C&EN logo The Newsmagazine of the Chemical World
Home Current Issue ChemJobs Join ACS
Support
Latest News
Business
Government & Policy
Science/Technology
Careers and Employment
ACS News
topics
   
Support
 
Support
How to log in
Contact Us
Site Map
   
About C&EN
About the Magazine
How to Subscribe
How to Advertise
Chemcyclopedia

Latest News RSS Feed

latest news RSS feedWhat is this?

   
Join ACS
Join ACS
  Latest News  
  Posted: December 21,  2004
Updated: December 23, 2004

 

OBITUARY

  Herbert C. Brown Dead At Age 92
Nobel Laureate will be remembered for pioneering work in boron chemistry
 

MITCH JACOBY
   
 
 

Brown
PHOTO BY ERNEST CARPENTER
Herbert C. Brown, the R. B. Wetherill Research Professor Emeritus of chemistry at Purdue University, died on Dec. 19 at the age of 92. Brown will long be remembered for his pioneering work in boron chemistry and for the 1979 Nobel Prize in Chemistry that honored the accomplishments of his lengthy research career.

Brown was born in London in 1912 and moved to the U.S. when he was two years old. He began high school at age 12 but dropped out two years later to run the family’s hardware store when his father died, according to an interview in “Candid Science” by István Hargittai (World Scientific Publishing Co., 2000).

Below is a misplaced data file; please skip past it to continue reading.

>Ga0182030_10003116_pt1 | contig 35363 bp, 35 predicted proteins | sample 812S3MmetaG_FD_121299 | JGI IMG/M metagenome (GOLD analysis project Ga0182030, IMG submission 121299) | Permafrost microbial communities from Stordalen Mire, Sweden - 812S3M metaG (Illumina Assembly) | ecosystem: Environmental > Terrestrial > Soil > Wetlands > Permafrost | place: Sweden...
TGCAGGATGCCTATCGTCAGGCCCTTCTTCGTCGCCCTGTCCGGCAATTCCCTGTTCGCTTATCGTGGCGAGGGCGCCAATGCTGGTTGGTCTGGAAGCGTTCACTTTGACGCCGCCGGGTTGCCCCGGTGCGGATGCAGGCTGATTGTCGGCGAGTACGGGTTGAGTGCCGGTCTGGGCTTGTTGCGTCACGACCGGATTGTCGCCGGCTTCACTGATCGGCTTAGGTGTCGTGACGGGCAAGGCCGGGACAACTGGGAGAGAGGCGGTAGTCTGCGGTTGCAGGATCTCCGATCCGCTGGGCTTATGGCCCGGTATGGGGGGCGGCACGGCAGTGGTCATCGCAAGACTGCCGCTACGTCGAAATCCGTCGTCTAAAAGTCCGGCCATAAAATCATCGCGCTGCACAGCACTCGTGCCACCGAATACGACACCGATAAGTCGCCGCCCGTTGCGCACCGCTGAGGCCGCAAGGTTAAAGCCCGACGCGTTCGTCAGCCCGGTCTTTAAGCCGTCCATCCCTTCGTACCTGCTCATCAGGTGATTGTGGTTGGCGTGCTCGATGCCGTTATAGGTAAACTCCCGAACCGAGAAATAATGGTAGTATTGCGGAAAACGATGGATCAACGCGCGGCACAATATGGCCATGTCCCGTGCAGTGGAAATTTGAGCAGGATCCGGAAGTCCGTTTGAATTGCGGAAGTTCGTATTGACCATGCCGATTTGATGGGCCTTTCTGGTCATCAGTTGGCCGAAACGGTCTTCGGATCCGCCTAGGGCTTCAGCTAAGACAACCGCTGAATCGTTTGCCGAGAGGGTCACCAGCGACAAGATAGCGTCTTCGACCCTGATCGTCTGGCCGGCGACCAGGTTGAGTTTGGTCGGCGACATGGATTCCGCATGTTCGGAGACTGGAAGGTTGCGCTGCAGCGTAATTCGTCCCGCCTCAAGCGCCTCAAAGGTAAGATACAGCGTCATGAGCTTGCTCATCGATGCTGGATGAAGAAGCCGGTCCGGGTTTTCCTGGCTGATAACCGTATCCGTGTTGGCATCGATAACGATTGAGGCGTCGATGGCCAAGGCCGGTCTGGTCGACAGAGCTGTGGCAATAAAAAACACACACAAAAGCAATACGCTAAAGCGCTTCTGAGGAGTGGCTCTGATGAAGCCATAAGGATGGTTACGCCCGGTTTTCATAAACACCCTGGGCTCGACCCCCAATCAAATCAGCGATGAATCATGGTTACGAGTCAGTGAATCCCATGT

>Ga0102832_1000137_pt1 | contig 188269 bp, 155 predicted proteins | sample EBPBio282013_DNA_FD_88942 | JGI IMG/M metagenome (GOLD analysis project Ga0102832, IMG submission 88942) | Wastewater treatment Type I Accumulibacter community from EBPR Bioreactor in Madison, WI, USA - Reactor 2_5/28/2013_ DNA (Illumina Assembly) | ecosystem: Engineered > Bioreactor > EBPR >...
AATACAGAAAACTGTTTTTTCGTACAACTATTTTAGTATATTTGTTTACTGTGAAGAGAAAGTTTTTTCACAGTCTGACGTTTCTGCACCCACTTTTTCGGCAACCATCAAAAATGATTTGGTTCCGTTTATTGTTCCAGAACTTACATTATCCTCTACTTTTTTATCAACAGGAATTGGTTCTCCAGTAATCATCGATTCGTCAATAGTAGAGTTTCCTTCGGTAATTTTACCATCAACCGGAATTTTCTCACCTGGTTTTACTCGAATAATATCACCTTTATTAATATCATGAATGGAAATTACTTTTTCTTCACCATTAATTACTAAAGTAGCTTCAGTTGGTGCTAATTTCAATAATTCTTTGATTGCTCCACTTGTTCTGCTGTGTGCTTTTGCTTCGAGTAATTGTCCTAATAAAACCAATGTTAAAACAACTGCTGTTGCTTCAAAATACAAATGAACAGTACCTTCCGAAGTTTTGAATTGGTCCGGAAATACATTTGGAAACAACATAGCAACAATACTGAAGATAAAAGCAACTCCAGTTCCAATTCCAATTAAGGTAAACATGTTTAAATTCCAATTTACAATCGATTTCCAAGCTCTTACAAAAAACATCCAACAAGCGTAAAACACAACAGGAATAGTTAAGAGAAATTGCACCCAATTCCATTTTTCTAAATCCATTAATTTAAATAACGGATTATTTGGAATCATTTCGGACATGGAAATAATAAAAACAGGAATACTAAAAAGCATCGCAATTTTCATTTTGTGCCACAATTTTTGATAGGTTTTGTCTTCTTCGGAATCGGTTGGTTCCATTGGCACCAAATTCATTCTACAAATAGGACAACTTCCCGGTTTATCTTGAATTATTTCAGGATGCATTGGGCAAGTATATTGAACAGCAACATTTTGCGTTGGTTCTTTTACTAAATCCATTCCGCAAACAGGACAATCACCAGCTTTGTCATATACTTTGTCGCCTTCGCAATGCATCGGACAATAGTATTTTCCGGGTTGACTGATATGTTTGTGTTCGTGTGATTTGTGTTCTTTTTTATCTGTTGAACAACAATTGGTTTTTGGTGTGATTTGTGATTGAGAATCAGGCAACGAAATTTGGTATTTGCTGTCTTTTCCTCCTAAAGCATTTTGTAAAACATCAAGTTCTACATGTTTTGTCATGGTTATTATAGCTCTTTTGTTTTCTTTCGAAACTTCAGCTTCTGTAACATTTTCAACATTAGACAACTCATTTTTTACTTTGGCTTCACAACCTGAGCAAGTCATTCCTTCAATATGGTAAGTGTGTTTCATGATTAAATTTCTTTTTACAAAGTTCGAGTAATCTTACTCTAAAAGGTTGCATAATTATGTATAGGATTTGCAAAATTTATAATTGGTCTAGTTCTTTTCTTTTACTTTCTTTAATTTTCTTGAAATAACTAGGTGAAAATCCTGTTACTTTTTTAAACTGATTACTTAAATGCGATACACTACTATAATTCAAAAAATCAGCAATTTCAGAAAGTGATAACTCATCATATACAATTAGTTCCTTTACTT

“I’m afraid I neglected the business and spent a lot of time reading books,” Brown recalled for Hargittai. “I enjoyed studying.” So Brown’s mother arranged for the teenager to return to school and work in the store in the afternoons.

Later, he studied chemistry at the University of Chicago and completed a Ph.D. degree there in 1938. From 1943 to 1947, Brown held faculty positions at Wayne State University, Detroit, and then moved to Purdue, where he was appointed professor of chemistry.

While at the University of Chicago, Brown devised a method for preparing sodium borohydride, NaBH4. This compound was used to generate hydrogen gas for weather balloons during World War II and is used nowadays in some fuel-cell applications. Later, Brown discovered that unsaturated organic molecules can be converted readily to organoboranes through hydroboration reactions. He also investigated chemical effects of steric strain and developed methods to measure the strain quantitatively.

Brown is survived by his wife, Sarah Baylen, whom he credits with drawing his attention to boron chemistry. As Brown related in his Nobel Prize lecture, when he completed his bachelor’s degree in 1936, his soon-to-be wife presented him with a book on the hydrides of boron and silicon as a graduation gift. Brown is also survived by his son, Charles A.

 
     
  Chemical & Engineering News
ISSN 0009-2347
Copyright © 2004
 


 
E-mail the editor